Easily beating financial analysts’ expectations, Charlotte, NC-based Bank of America on Friday reported a huge $3.2 billion profit or 28 cents per share for the first quarter of 2010.

Robust Performance

This figure is lower than the earnings for the same period a year ago but is still a significant improvement considering that the bank’s earnings plunged into negative territory for the 2nd half of last year with a reported net loss of $194 million.

While Bank of America continues to absorb losses from failed consumer loans, particularly in home mortgages, a surge in income from investments and trading more than made up for such losses, hence the bank’s strong first quarter showing. BofA’s deposit base also grew by 2% compared to the 1st quarter of last year.

Losses Slow Down

Another key factor credited for Bank of America’s higher-than-expected January to March results is the marked decrease in the provision for loan losses. For the first quarter, the bank reserved $9.8 billion to cover credit losses — a 3% decrease from last quarter’s $10.1 billion, and the previous year’s $13.4 billion. Economic forecasters see loan losses abate by the second half of 2010.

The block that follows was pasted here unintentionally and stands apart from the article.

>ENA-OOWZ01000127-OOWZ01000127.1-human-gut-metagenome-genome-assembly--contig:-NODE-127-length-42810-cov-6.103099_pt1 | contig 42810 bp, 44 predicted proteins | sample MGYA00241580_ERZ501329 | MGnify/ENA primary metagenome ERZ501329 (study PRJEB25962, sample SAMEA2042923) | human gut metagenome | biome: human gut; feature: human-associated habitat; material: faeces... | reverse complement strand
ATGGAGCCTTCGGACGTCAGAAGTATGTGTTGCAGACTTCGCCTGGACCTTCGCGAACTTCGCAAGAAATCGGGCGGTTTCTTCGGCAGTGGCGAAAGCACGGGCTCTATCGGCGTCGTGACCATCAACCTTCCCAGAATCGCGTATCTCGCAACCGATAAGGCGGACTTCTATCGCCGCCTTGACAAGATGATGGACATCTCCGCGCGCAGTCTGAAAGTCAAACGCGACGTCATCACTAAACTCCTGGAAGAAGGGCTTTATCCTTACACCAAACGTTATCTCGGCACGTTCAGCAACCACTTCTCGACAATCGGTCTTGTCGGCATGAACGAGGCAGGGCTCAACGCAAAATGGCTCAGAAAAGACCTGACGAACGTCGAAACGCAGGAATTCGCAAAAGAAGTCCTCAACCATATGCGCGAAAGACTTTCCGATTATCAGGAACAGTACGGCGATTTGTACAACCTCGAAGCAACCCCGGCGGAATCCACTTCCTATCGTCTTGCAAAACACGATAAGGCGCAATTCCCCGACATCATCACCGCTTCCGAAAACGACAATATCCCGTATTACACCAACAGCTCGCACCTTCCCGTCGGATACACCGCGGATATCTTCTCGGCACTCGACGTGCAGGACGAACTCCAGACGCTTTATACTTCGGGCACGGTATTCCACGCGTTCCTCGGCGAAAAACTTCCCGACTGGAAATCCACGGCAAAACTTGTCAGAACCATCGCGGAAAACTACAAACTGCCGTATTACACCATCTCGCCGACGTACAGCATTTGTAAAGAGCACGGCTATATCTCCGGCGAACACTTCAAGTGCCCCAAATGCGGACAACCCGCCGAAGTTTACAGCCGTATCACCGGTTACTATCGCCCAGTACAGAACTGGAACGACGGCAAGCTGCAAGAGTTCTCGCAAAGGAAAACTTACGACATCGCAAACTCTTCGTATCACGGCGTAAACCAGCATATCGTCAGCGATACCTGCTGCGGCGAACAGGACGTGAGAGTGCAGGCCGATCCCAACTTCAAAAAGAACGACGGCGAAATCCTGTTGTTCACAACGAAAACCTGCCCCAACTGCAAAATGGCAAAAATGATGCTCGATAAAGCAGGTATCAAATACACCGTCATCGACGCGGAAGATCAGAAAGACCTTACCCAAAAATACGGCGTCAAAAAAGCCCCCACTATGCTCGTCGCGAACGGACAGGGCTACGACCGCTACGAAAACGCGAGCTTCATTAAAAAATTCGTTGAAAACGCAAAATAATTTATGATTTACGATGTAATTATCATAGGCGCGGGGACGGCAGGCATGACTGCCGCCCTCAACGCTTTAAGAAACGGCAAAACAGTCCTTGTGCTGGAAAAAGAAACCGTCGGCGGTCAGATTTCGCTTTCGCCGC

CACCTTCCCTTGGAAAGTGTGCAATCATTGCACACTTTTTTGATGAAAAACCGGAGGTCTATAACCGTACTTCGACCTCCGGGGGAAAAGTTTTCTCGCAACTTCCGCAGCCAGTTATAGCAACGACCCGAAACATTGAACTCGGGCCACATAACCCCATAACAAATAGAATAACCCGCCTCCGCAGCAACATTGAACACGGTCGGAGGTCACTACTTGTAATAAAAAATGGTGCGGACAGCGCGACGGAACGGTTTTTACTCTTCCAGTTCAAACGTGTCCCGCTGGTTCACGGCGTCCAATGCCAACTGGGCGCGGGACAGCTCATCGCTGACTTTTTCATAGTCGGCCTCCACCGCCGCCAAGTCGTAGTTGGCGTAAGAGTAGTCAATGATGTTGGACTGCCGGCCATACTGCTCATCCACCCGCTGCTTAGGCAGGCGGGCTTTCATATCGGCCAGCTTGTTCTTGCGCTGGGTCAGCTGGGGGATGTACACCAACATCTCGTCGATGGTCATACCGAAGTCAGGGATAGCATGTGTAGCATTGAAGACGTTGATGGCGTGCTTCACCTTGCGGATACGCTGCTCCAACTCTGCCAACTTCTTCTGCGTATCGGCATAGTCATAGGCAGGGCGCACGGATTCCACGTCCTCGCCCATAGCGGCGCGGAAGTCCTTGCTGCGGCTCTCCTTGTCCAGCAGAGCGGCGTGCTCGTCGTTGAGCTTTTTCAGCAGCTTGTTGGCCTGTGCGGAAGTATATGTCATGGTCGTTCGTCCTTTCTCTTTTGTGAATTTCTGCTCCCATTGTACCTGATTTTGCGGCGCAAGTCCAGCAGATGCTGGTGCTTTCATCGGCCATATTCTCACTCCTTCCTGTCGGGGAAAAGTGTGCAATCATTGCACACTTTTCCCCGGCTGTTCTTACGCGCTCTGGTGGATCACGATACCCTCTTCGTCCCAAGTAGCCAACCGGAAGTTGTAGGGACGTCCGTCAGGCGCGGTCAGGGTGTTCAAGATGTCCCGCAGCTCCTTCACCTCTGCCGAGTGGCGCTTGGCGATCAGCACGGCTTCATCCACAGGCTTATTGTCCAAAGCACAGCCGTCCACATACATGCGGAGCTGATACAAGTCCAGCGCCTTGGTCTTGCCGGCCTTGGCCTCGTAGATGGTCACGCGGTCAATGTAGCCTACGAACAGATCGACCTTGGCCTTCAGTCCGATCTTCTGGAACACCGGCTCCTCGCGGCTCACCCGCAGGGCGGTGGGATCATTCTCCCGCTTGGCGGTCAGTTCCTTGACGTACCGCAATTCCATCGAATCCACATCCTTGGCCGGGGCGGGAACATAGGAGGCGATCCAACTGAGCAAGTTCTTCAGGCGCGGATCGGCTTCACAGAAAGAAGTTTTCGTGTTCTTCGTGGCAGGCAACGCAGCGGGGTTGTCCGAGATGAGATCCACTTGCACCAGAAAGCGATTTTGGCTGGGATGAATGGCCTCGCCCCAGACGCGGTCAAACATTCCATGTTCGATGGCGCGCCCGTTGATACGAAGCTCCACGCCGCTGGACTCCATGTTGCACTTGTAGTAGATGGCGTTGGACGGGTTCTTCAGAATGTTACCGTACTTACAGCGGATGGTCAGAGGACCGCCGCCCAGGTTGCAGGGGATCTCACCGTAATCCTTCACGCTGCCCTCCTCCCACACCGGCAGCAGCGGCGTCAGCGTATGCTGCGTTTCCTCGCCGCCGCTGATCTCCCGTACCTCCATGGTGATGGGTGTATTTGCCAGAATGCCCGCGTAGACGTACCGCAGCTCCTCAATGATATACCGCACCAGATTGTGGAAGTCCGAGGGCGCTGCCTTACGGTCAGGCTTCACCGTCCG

“With each day that passes, the 2010 story appears to be one of continuing credit recovery, and our results reflect a gradually improving economy,” BofA CEO Brian Moynihan said in a statement.

Banking Industry Back on Its Feet

At the height of the crisis that rocked the finance industry almost two years ago, Bank of America was one of the hardest hit institutions, causing the banking giant to avail of $45 billion in bailout money from the government. Payment of the borrowed funds however, was completed last December.

Bank of America’s income report comes close on the heels of JP Morgan Chase’s equally impressive earnings of $3.3 billion — a clear indication that big banks are well on their way to recovery.

Citigroup’s earnings report is expected early this week.

Sources: MSNBC, The Money Times, American Consumer News

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